You'll never go back: Since Nintendo's action-play console first broke through in 2006, the idea of using the Wii Remote controller as a golf club has piqued the interest of gamers. After playing just a couple rounds of Tiger Woods PGA TOUR 09, I can't imagine playing a golf game using with a traditional controller ever again. The developers at Electronic Arts have worked wonders with the 1:1 swing mechanics in this year's edition, as the character on the screen mimics your exact movements with scary accuracy. Pull back slightly on your controller and your player does the same. To attempt a short chip shot, simply take a shorter three-quarters swing with the Wii-mote. If you're a golf lover, prepare to be swept away by an unprecedented level of touch and control.
Hank's helping hand: Lessons from Tiger's real-life coach Hank Haney provide helpful pointers for relative neophytes to the series and veterans looking to take their game to the next level. Hank is omnipresent in Tiger Woods, from inculcating the basic fundamentals and controls at the outset, to fine-tuning your clubs, to on-the-fly tips in your recurring problem areas based on the mistakes you're making. In the surprisingly helpful post-round debriefings, Haney turns the worst shots of your previous round into customized teaching moments.
Play it again, Sam: A lot of the less obvious details go a long way toward boosting the game's replay value. The robust My Career mode is comprised of three standalone modes: PGA Tour Season, the FedExCup and Tiger Challenge. (The Season mode itself involves 35 different 18-hole matches.) In addition to prize money, the acquisition of attribute points provides a major incentive for winning tournaments and moving forward in the game. You can allocate the points across nine different player traits like power, accuracy, putting or concentration, providing a pro-active, experience-based performance boost for your golfer as you move further into the game. Veterans of the Tiger Woods series will be excited to play five completely new courses, including the Gary Player Country Club in South Africa, Wolf Creek in Nevada and Florida's Bay Hill Country Club.
Party time: In following with the recent EA Sports trend, a healthy number of Wii-exclusive Golf Party games round out the package. Two to four players can take part in 15 different irreverent events like speed golf (a Houseguest reference?), golf cart racing and bouncing a ball on a golf club -- a not-so-subtle homage to Tiger's famous 1999 commercial.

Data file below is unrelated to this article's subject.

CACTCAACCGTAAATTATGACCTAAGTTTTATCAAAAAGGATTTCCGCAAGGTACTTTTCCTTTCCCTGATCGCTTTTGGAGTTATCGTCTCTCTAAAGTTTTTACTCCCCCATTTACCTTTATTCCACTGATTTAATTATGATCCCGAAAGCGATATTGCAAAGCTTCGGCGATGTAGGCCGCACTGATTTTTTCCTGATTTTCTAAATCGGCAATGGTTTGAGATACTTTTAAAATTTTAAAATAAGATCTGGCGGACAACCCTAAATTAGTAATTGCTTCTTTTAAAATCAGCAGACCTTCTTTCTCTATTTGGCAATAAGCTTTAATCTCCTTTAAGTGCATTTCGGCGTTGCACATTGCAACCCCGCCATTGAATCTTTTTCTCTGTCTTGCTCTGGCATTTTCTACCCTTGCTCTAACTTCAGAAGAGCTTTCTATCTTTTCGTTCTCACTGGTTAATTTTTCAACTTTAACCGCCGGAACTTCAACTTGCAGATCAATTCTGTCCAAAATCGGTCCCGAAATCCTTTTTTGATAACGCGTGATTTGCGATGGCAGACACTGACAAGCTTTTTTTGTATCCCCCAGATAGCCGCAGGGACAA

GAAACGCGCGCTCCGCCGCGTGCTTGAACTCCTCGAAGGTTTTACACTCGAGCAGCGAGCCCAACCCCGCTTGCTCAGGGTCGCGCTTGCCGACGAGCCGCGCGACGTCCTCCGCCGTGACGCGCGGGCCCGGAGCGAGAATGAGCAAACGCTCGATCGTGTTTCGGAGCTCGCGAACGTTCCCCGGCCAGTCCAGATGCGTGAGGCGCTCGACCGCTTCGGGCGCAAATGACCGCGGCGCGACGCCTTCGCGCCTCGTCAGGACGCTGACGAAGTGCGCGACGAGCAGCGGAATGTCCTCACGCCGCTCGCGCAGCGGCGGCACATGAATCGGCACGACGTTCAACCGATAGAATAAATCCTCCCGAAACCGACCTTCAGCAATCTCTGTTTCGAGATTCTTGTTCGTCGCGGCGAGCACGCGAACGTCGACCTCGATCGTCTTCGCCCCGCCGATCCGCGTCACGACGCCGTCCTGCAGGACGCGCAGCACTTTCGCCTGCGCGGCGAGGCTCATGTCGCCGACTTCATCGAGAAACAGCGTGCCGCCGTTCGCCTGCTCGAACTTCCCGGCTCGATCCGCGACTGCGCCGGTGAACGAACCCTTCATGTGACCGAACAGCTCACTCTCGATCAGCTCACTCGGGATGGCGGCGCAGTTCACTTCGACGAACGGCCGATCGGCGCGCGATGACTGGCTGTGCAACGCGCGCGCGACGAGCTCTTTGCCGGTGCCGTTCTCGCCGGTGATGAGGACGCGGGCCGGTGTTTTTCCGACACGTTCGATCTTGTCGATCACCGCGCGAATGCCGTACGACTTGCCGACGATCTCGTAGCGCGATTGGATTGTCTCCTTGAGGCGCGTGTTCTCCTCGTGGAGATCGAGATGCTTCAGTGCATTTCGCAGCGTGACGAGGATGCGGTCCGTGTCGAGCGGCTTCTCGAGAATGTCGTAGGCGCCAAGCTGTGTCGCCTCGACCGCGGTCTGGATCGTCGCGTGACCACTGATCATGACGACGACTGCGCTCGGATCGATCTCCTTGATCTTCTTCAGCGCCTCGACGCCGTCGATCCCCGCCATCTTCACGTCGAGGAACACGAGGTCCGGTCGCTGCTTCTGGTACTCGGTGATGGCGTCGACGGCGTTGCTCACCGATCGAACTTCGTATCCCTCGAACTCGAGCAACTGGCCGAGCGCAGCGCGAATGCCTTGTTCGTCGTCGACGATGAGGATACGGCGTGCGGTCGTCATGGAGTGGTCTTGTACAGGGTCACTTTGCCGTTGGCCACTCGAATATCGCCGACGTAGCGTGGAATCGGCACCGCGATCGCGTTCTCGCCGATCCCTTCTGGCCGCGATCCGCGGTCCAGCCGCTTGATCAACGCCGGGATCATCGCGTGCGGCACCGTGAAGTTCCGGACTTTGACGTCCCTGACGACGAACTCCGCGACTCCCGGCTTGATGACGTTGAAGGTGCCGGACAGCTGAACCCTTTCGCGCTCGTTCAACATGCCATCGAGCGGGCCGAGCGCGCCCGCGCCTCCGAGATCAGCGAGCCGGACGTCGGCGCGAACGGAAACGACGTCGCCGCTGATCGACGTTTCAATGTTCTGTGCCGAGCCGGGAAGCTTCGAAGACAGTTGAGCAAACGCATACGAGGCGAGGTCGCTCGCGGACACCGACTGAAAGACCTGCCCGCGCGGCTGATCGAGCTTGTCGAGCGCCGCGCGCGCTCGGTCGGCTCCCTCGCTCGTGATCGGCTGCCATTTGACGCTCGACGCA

Online: The flagship feature of PGA TOUR 09 is the simultaneous online mode, which enables four different users to play each hole at the same time. Watch for the color-corresponding ball trails from your playing partners to track their progress in real time. Unlike the real-life sport, you're playing at your own pace and seldom waiting for anybody to take their turn -- a truly groundbreaking innovation for expediting the previously tedious online mode. World rank leaderboards keep track of your wins, losses and dropped games in ranked matches.
Grip it and rip it: The general ethos of EA's All-Play movement is to cater to players of all skill levels and not to simply pander to novice users. In Tiger Woods, All-Play uses an on-screen arc (or line for putting) to show the precise location and trajectory of where the ball will travel. Beginners need only swing with the right power to place the ball right where it needs to go.
The nuts and bolts of Tiger Woods 09:
Things We'd Change
Got any good CDs?: EA Sports has pumped up the game's new announcer tandem of Sam Torrance and Kelly Tilghman. but the pair doesn't have much "new" to say beyond the first 15 minutes. It's not completely intolerable but their banal and repetitive chatter brings nothing new to the table. After my first half-hour with the game, I spent the rest of my Tiger Woods experience with the volume down listening to last week's new releases from the GZA and Of Montreal.
Picture imperfect: Even though I've learned to temper my graphical expectations with Wii releases, I've heard the graphics are a recurring complaint with the 360 and PS3 editions as well. This console isn't known for it's horsepower but Nintendo has certainly put out better-looking games this year.
A problem with putting: Where almost every other shot in the game is touch-dependent, each putt requires a full stroke regardless of distance. This means you must use the same full-swing motion for a tap-in or a 60-footer or you'll risk laying it short. It's the one area of the game which ranks inferior to last year's edition.
This year's addition to the long-running Tiger Woods series represents one of the better and more innovative golf games to be released in recent memory, thanks mostly to the greatly improved 1:1 swing mechanics which put the user right on the fairway. The graphics are decent enough by Wii standards, the gameplay is always engaging and the reworked presentation -- complete with point-and-click menus -- is sharp and efficient. One can only fantasize about the ways Electronic Arts will embrace Nintendo's upcoming Wii MotionPlus accessory, which promises more accurate reflection of real-life motions in a 3-D space. But until then, Tiger Woods PGA TOUR 09 All-Play makes the most out of the current hardware and represents a more-than-adequate holdover.